You may be aware that next year the Azure Active Directory Graph components will retire. It is an older component that is separate from the core Microsoft Graph. The Azure Active Directory (AzureAD) and Microsoft Online (MSOnline) PowerShell command depend on this. Most of the commands will work for a while; however, the best practice is to migrate any PowerShell scripts that utilize it to the new Microsoft Graph PowerShell commands.

See the notice here:

As per my last post, creating Conditional access policies using the Azure Active Directory (AzureAD) PowerShell module needs updating. 

See Create Conditional Access Policies using PowerShell.

How Do We Use the Microsoft Graph PowerShell Commands?

Firstly, we need to install the Microsoft Graph PowerShell module. It is completed by installing and then importing the module using the following commands:

Install-Module Microsoft.Graph
Import-Module Microsoft.Graph

NOTE: If you get errors when importing the module about the profile not containing the commands, you will need to adjust your session and set the profile to “beta.”

NOTE: Ensure you are using PowerShell 7

Select-MgProfile -Name "beta"
Import-Module Microsoft.Graph

Next, you can sign in to the Microsoft Graph and specify the required permission scopes. Sign in with an admin account, then use the “Connect-MgGraph” command followed by the “-Scopes” property, allowing you to consent to the required permissions.

Connect-MgGraph -Scopes `
	"Policy.Read.All", `
	"Policy.ReadWrite.ConditionalAccess", `

As part of the connection, you need to consent to the required permissions.

Now we have a connection (thank you for the “Welcome to Microsoft Graph!” message), we can start to create the conditional access policies. To create a new policy, we will use the command “New-MgIdentityConditionalAccessPolicy.” The documentation doesn’t just show up in a web search, so you need to use the following links just in case:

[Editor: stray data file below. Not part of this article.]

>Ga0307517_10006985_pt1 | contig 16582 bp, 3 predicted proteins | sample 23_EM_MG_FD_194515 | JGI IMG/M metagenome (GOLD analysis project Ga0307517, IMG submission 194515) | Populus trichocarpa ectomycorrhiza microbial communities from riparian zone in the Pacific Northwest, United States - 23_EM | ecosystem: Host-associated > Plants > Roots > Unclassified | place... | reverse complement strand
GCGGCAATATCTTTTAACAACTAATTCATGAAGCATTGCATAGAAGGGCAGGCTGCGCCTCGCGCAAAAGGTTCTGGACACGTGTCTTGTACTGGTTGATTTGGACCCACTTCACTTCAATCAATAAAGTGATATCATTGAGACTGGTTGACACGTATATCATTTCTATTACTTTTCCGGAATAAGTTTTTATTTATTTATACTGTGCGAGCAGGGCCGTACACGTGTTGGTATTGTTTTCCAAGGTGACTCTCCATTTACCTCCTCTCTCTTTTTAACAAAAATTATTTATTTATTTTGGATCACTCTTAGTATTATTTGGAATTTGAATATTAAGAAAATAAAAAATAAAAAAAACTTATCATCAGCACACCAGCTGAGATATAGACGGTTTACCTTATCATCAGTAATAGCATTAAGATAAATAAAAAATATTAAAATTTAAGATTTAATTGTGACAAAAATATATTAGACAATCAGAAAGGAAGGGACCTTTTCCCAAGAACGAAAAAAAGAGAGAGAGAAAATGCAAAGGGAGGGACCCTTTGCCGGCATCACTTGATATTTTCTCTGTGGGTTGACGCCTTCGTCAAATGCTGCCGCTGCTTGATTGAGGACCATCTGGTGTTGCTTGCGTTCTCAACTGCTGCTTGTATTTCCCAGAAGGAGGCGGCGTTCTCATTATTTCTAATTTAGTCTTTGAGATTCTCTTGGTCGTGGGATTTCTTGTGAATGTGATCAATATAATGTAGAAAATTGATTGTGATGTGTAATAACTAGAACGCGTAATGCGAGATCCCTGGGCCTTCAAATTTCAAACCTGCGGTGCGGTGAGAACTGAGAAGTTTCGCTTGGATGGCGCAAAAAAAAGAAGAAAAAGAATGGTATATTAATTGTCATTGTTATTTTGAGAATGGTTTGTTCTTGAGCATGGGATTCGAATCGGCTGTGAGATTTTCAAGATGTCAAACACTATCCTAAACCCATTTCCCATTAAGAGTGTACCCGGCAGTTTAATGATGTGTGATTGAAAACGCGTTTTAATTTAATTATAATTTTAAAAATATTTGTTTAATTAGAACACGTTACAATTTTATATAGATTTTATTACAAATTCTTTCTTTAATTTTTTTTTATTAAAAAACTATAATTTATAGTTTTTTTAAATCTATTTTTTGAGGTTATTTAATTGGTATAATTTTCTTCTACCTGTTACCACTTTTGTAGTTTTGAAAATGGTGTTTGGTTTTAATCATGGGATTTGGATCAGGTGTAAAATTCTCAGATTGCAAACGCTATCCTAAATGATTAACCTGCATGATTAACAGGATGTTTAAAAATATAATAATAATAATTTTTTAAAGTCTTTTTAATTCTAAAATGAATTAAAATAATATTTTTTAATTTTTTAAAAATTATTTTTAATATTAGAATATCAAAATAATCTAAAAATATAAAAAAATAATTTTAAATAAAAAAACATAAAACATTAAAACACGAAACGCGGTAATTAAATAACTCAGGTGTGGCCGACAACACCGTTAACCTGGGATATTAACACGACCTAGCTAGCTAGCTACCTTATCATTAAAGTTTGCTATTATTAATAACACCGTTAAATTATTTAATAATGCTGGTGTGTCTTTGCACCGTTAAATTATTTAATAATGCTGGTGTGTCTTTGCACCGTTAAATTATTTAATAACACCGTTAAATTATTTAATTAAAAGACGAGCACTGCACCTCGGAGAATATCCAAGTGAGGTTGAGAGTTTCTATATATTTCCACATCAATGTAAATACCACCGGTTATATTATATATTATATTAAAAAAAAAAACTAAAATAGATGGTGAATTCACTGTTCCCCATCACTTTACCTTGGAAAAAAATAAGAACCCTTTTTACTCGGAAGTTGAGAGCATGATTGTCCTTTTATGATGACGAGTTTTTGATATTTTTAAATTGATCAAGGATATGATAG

The command requires various parameters similar to the Azure AD PowerShell command. We will first retrieve the conditional access policies already created using the “Get-MgIdentityConditionalAccessPolicy” command to get started.


Once executed all current conditional access policies return with their unique ID, and name.

To retrieve a single policy, we modify the command passing in the unique ID of the conditional access policy.

$policy = Get-MgIdentityConditionalAccessPolicy `
	-ConditionalAccessPolicyId c975fe50-58a4-4730-b1a7-491f294bec9a

Now we an existing policy loaded, we can review all the settings available, by using the following syntax:


So far, it looks very similar to using the AzureAD PowerShell commands. Let’s say we need to create a conditional access policy that blocks legacy authentication. To make this, we first need to create strongly typed objects in PowerShell. As before we first create the Conditions container and then populate the applications, users, and client app types. Next, we make the controls container adding in the operator and controls such as granting or blocking access.

The difference here is that we don’t create typed objects; we make PowerShell Objects (PSCustomObject). The objects follow the same structure as the AzureAD PowerShell properties, albeit allowing easier creation and management. The structure almost looks like the JSON.

$conditions = @{ `	 
  	Applications = @{ `
		includeApplications = 'All' `
	Users = @{ `
		includeUsers = 'All' `
	ClientAppTypes = @( `
		'ExchangeActiveSync', `
		'Other' `
	); `

$grantcontrols  = @{ `	 
  	BuiltInControls = @('mfa'); `	 
 	Operator = 'OR' `	 

Once you create the variables, you set the name, description, and state and then pass in the created objects as required.

$name = "C001 - Block Legacy Authentication All Apps (Graph PowerShell)"
$state = "Disabled"

New-MgIdentityConditionalAccessPolicy `
	-DisplayName $name `
	-State $state `
	-Conditions $conditions `
	-GrantControls $grantcontrols

Once executed this will create the Conditional access policy.

You can see that the Microsoft Graph PowerShell commands are as feature-rich, if not more than the current Azure Active Directory (AzureAD) PowerShell commands. The learning curve may be a little more straightforward due to the structure, but it becomes much easier and a lot more powerful once you understand how it works.